inside. At St. Gudule the preacher Among them may be mentioned, mounts into no less a place than the with special praise, a magnificent garden of Eden, being supported by small Rembrandt, a Paul Potter of Adam and Eve, by Sin and Death, exceeding minuteness and beauty, and numberless other animals; he an Ostade, which reminds one of walks up to his desk by a rustic railWilkie's early performances, and a ing of flowers, fruits, and vegetables, Dusart quite as good as Ostade. with wooden peacocks, paroquets, There is a Berghem, much more monkeys biting apples, and many unaffected than that artist's works more of the birds and beasts of the generally are; and, what is more, field. In another church the clergyprecious in the eyes of many ladies as man speaks from out a hermitage; an object of art, there is, in one of the in a third from a carved palm-tree, grand saloons, some needlework done which supports a set of oak clouds by the Duke's own grandmother, that form the canopy of the pulpit, which is looked at with awe by those and are, indeed, not much heavier admitted to see the palace.

in appearance than so many huge The chief curiosity, if not the chief sponges. A priest, however tall or ornament, of a very elegant library, stout, must be lost in the midst of all filled with vases and bronzes, is a these queer gimcracks ; in order to be marble head, supposed to be the consistent, they ought to dress him original head of the Laocoon. It is, up, too, in some odd fantastical suit. unquestionably, a finer head than

that I can fancy the Curé of Meudon which at present figures upon the preaching out of such a place, or the

taste.

Rev. Sidney Smith, or that famous scrupulously plain, a quaint old chair clergyman of the time of the League, or two, and little pictures of favorite who brought all Paris to laugh and saints decorating the spotless white listen to him.

walls. The old ladies kept up a quick,

cheerful clatter, as they paused to But let us not be too supercilious gossip at the gates of their little do." and ready to sneer. It is only bad miciles; and with a great deal of

It may have been very true artifice, and lurking behind walls, and devotion which erected these strange looking at the church as if I intended edifices.

to design that, I managed to get a

sketch of a couple of them. II. - GHENT. - BRUGES. But what white paper can render

the whiteness of their linen; what GHENT. (1840.)

black ink can do justice to the lustre Tre Béguinc College or Village is of their gowns and shoes ? Both of one of the most extraordinary sights the ladies had a neat ankle and a that all Europe can show. On the tight stocking; and I fancy that confines of the town of Ghent you heaven is quite as well served in this come upon an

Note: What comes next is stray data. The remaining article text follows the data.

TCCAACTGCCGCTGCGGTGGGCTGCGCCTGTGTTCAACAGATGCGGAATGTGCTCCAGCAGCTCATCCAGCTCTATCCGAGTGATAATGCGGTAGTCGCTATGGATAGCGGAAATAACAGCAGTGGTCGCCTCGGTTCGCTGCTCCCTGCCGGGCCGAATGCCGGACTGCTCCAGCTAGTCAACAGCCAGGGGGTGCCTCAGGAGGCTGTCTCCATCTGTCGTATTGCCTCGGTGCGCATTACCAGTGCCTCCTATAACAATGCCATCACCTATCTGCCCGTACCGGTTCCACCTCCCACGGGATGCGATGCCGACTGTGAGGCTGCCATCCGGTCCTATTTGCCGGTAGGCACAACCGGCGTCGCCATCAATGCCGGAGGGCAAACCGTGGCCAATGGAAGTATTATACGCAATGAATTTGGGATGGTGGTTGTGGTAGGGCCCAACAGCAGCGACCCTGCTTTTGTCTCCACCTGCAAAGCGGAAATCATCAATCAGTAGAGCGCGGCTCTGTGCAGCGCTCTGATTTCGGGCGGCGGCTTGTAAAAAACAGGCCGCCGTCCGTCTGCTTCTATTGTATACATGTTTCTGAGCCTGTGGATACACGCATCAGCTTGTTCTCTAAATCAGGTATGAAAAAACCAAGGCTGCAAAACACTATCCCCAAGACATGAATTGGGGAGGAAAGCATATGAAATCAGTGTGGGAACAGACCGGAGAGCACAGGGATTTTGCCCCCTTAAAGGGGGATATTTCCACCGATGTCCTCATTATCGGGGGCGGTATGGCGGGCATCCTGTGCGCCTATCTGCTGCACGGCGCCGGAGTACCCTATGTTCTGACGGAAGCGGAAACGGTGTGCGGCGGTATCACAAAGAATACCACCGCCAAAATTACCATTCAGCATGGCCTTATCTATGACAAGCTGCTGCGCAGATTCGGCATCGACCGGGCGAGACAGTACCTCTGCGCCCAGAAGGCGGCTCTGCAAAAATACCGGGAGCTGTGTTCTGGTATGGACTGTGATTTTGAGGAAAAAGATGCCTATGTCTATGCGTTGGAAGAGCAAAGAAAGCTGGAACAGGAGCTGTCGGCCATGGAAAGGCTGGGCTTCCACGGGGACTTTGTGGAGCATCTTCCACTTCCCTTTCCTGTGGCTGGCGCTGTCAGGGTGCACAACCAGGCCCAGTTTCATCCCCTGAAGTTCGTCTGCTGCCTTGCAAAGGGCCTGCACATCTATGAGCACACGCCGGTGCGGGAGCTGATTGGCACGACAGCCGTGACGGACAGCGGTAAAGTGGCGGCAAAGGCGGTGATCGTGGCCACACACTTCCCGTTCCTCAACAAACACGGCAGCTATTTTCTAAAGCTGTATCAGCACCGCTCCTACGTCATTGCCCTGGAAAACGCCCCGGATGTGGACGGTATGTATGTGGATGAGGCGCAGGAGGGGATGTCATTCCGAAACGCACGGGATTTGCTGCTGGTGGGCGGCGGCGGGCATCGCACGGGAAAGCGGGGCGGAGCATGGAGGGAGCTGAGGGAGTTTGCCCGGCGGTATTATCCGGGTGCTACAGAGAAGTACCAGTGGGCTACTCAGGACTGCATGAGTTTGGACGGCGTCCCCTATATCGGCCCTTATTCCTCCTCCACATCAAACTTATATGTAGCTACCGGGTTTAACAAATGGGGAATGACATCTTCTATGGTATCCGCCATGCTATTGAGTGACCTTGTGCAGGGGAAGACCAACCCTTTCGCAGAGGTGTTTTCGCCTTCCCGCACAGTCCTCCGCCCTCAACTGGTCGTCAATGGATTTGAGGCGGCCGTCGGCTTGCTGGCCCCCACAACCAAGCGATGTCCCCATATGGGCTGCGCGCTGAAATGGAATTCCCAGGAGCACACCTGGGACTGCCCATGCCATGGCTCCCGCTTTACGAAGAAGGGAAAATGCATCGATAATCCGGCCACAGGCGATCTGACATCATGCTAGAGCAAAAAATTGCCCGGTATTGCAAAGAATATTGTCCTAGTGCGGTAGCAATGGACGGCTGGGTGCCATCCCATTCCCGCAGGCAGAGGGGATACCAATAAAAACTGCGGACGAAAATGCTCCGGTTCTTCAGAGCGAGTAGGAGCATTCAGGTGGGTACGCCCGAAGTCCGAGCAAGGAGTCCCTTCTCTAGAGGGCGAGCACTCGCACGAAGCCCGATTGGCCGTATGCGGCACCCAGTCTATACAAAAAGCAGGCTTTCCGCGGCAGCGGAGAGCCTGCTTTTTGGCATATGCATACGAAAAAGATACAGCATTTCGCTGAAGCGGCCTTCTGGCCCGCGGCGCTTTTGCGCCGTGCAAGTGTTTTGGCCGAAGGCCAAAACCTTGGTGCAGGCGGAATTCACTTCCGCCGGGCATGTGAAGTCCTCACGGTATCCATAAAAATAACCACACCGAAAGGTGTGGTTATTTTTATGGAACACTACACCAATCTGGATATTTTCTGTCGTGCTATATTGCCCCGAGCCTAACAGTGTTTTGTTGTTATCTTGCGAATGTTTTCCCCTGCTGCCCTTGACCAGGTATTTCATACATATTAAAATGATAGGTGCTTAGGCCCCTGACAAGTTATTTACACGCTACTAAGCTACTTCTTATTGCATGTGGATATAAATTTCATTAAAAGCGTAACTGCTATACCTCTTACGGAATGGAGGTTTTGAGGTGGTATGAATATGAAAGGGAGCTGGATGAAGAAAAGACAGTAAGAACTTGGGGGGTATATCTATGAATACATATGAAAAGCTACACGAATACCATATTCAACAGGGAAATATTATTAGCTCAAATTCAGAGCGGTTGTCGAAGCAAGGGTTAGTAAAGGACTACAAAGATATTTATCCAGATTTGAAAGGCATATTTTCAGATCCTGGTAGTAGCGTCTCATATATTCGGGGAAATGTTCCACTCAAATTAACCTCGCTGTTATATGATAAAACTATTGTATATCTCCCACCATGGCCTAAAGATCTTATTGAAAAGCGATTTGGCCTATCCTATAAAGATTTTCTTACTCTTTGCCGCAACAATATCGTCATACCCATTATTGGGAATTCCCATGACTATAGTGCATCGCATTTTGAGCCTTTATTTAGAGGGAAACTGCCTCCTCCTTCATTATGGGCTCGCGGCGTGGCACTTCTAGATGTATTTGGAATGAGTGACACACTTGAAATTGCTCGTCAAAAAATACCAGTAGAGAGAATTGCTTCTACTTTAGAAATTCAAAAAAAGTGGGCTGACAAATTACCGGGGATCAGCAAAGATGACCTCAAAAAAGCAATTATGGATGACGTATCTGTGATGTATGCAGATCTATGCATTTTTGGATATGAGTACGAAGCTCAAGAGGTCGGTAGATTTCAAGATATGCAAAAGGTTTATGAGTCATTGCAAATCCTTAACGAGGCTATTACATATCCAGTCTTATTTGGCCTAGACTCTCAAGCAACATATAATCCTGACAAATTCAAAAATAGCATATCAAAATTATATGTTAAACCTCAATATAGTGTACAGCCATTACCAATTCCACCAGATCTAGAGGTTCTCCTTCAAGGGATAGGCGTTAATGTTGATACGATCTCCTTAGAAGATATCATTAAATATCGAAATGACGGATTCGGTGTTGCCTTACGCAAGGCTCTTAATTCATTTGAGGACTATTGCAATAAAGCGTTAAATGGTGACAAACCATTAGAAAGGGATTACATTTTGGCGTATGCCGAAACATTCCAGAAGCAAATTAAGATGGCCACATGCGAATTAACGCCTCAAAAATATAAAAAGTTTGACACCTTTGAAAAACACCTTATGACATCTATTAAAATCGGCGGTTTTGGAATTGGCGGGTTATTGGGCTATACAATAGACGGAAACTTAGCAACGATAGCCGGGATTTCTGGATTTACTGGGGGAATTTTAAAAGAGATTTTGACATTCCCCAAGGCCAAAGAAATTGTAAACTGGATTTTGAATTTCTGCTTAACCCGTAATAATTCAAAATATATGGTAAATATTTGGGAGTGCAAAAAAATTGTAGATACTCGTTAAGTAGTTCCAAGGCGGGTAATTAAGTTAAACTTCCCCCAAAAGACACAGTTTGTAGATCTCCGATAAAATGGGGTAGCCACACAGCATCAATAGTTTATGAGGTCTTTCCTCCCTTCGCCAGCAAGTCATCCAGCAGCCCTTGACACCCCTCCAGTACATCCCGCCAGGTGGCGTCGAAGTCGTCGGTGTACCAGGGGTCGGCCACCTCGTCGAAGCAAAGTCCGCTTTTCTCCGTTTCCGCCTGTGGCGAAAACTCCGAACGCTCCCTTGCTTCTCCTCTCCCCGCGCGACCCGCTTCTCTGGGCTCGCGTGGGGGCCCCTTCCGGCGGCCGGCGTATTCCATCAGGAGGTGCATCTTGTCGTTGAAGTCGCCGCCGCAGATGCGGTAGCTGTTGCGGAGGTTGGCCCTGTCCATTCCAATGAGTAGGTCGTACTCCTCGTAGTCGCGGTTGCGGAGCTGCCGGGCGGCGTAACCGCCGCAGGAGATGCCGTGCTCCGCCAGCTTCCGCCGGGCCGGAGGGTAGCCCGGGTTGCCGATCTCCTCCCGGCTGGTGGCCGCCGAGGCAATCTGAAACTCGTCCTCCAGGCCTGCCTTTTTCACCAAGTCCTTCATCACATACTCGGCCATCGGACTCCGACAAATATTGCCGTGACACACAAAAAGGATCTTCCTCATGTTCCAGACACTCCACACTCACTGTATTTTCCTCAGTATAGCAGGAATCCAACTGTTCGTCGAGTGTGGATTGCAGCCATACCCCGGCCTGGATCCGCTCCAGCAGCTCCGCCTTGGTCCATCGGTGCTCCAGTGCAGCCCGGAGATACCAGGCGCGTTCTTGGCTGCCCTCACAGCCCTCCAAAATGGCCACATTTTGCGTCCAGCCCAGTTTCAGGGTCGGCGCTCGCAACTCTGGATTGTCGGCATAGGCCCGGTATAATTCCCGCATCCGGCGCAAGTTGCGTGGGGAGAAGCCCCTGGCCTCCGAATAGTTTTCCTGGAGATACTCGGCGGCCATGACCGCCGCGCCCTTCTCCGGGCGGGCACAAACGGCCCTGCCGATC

old-fashioned brick costume as in the dress of a scowling, gate, that seems as if it were one of stockingless friar, whom I had seen the city barriers ; but, on passing it, passing just before. The look and one of the prettiest sights possible dress of the man made me shudder. meets the eye : At the porter's lodge His great red feet were bound up in you see an old lady, in black, and a a shoe open at the toes, a kind of white hood, occupied over her book; compromise for a sandal. I had just before you is a red church with a tall seen him and his brethren at the roof and fantastical Dutch pinnacles, Dominican Church, where a mass of and all around it rows upon rows of music was sung, and orange-trees, small houses, the queerest, neatest, flags, and banners decked the aisle of nicest that ever were seen (a doll's the church. house is hardly smaller or prettier). One begins to grow sick of these Right and left, on each side of little churches, and the hideous exhibitions alleys, these little mansions rise; of bodily agonies that are depicted on they have a courtlet before them, in the sides of all the chapels. Into one which some green plants or holly- wherein we went this morning was hocks are growing; and to each house what they called a Calvary: a horriis a gate, that has mostly a picture ble, ghastly image of a Christ in a or queer-carved ornament upon or tomb, the figure of the natural size, about it, and bears the name, not of and of the livid color of death ; gap the Béguine who inhabits it, but of ing red wounds on the body and the saint to whom she may have de- round the brows: the whole piece voted it the house of St. Stephen, 1 enough to turn one sick, and fit only the house of St. Donatus, the English to brutalize the beholder of it. The or Angel Convent and so on. Old Virgin is commonly represented with ladies in black are pacing in the quiet a dozen swords stuck in her heart; alleys here and there, and drop the bleeding throats of headless John stranger a courtesy as he passes them Baptists are perpetually thrust before and takes off his hat. Never were your eyes. At the Cathedral gate such patterns of neatness seen as these was a papier-mâché church-ornament old ladies and their houses. I peeped shop most of the carvings and into one or two of the chambers, of reliefs of the same dismal character. which the windows were open to the One, for instance, represented a pleasant evening sun, and saw beds I heart with a great gash'in it, and a